In a study with 385 women undergoing treatment for advanced-stage breast cancer, researchers found that reflexology helped women manage their symptoms and improve their ability to accomplish daily activities. The women who received reflexology treatments felt less shortness of breath and were better able to do things like climb stairs, get dressed or go grocery shopping.
Melinda Manore is a professor in the department of nutrition and exercise sciences at Oregon State University. Her areas of expertise include integration of nutrition and physical activity for weight management, and prevention of chronic disease. Aside from authoring more than 100 scientific publications, book chapters and review articles, Manore has written four nutrition textbooks and two books for the Institute of Medicine’s Committee on Military Nutrition Research. Throughout her career, she has served on a number of nutrition and exercise editorial boards.
Researchers in New Zealand were curious whether fast food could increase or decrease the risk of developing asthma, rhinoconjunctivitis (itchy, watery eyes, with sneezing and nasal itching) and eczema (inflammatory reaction of the skin) for children and adolescents.
By looking at the prevalence of these three conditions in comparison with types and frequencies of food intake over a 12-month period, the study authors discovered two things of significance for public health policies:
Can a poor diet predict depression in women? Perhaps. The American Society for Nutrition just published the results of a long-term study of 4,215 people that examined whether or not dietary patterns were associated with future risk of depressive symptoms. Using the Alternative Healthy Eating Index (AHEI), self-reported use of antidepressants and the Center for Epidemiologic Studies Depression Scale as measurement tools, researchers found a correlation between recurrent depressive symptoms and a poor diet, but only for women, not men.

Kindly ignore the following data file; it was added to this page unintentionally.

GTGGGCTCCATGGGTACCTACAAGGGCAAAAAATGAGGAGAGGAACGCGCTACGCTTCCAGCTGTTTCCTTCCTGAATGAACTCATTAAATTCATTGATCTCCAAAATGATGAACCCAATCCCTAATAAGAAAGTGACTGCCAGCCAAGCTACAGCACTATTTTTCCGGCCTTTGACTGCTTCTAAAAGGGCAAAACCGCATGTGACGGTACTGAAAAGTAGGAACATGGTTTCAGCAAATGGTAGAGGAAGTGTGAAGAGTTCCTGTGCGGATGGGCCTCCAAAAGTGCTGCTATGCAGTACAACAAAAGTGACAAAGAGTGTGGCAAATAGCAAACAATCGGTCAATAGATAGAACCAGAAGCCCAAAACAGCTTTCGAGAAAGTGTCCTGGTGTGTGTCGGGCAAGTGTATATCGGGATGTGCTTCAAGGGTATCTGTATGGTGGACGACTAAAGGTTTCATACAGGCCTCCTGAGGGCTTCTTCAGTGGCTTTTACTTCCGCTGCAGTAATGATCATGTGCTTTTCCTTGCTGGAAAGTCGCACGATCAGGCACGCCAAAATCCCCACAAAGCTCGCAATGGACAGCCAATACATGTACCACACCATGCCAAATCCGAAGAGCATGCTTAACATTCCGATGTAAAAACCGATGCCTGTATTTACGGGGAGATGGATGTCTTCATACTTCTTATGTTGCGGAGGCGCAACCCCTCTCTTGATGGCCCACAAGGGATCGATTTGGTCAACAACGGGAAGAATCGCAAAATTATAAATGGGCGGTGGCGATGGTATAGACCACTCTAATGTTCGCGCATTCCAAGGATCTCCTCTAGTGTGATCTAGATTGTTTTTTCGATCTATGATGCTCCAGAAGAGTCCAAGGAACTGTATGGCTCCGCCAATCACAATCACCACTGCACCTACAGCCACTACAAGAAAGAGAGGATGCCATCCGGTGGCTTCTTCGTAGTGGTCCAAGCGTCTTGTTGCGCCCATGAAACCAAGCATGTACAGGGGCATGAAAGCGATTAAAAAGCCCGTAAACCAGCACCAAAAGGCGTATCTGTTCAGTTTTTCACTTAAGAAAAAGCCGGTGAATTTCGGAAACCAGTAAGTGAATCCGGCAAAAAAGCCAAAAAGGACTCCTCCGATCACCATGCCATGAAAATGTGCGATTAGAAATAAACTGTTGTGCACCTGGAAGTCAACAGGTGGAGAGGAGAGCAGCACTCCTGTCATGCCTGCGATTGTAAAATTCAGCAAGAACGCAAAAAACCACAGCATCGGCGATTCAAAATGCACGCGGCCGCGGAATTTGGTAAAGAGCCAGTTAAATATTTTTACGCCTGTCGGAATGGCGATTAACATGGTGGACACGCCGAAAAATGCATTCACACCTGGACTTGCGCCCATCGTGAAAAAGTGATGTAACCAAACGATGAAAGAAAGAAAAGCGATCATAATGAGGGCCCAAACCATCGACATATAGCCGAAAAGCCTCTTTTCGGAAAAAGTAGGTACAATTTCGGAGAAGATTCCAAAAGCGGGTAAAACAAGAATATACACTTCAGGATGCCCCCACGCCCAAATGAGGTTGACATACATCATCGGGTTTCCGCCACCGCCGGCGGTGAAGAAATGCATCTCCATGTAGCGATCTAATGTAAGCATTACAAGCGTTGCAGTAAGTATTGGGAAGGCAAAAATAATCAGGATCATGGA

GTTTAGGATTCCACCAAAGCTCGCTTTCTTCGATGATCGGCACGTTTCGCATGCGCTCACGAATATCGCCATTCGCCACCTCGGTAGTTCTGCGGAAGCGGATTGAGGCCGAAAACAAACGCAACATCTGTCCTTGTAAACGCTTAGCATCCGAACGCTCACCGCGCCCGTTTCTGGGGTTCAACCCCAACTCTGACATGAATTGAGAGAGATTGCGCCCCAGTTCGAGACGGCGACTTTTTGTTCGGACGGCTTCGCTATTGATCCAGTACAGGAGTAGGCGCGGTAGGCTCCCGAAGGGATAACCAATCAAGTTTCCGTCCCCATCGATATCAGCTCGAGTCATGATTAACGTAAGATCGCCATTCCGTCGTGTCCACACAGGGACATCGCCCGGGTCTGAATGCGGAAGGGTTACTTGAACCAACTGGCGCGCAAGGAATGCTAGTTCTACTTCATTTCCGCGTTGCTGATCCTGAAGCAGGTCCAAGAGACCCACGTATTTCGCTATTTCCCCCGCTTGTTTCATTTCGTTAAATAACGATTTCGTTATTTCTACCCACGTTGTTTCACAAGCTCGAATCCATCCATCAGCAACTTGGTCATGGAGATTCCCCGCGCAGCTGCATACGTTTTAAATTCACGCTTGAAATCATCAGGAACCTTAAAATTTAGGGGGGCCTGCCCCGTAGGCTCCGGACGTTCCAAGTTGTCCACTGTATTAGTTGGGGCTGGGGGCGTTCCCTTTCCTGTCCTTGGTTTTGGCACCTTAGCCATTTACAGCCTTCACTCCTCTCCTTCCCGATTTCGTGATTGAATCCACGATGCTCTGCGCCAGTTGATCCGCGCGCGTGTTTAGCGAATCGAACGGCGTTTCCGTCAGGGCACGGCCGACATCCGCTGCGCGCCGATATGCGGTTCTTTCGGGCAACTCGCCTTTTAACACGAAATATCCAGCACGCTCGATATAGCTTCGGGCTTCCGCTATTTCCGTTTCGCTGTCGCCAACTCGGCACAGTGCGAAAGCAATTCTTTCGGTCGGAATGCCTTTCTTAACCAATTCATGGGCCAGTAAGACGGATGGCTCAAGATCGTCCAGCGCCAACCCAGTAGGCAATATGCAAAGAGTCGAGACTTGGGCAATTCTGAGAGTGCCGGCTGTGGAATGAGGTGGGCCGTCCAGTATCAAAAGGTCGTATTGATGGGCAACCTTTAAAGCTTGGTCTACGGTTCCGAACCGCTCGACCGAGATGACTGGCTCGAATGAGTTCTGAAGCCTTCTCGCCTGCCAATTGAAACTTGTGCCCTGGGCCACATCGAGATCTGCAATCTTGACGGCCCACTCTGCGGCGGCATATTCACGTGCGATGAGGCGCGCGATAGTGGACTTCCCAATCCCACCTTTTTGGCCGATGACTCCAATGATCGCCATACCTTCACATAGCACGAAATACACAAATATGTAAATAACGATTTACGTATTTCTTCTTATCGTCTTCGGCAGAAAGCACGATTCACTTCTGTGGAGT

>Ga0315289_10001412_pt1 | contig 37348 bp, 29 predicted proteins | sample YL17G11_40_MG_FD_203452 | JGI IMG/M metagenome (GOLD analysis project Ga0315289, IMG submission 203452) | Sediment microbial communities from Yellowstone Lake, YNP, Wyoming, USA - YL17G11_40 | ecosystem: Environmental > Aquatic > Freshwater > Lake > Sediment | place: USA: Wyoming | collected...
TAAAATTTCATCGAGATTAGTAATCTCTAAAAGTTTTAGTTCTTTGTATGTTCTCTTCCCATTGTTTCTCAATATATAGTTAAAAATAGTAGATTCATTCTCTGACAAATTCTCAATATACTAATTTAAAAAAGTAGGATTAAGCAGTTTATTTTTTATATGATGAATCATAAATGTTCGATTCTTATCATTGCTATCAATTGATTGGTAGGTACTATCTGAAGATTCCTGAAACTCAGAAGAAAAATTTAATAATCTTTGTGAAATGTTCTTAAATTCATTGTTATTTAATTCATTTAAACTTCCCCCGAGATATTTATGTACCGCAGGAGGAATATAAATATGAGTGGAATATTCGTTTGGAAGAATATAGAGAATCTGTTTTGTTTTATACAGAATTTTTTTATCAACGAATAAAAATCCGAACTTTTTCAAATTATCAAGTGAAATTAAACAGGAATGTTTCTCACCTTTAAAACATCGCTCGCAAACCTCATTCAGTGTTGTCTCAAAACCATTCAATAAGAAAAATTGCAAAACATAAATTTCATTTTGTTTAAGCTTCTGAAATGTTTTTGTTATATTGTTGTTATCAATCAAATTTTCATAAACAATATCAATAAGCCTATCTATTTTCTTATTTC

Anthony Carey, MA, CSCS, ACE-AHFP, owns Function First in San Diego, voted one of the city’s Best Personal Trainer/Studios in 2010 and 2011 and its Best Health & Fitness Club in 2012. Aside from being named 2009 PFP [Personal Fitness Professional] Trainer of the Year, he has written two best-selling books, The Pain-Free Program: A Proven Method to Relieve Back, Neck, Shoulder, and Joint Pain (Wiley 2005) and Relationships and Referrals: A Personal Trainer’s Guide to Doing Business with the Medical Community (CreateSpace 2012).
As a personal trainer, you may recognize this scenario:
“Mary” is a fictional 30-year-old woman who was diagnosed with multiple sclerosis soon after her 21st birthday. She is often tired in the morning, even when she gets a full night’s worth of restful sleep, which is rare. The fatigue is unpredictable, gets worse throughout the day and tends to be triggered easily. Muscle spasms and weakness in her legs make it difficult for her to walk long distances.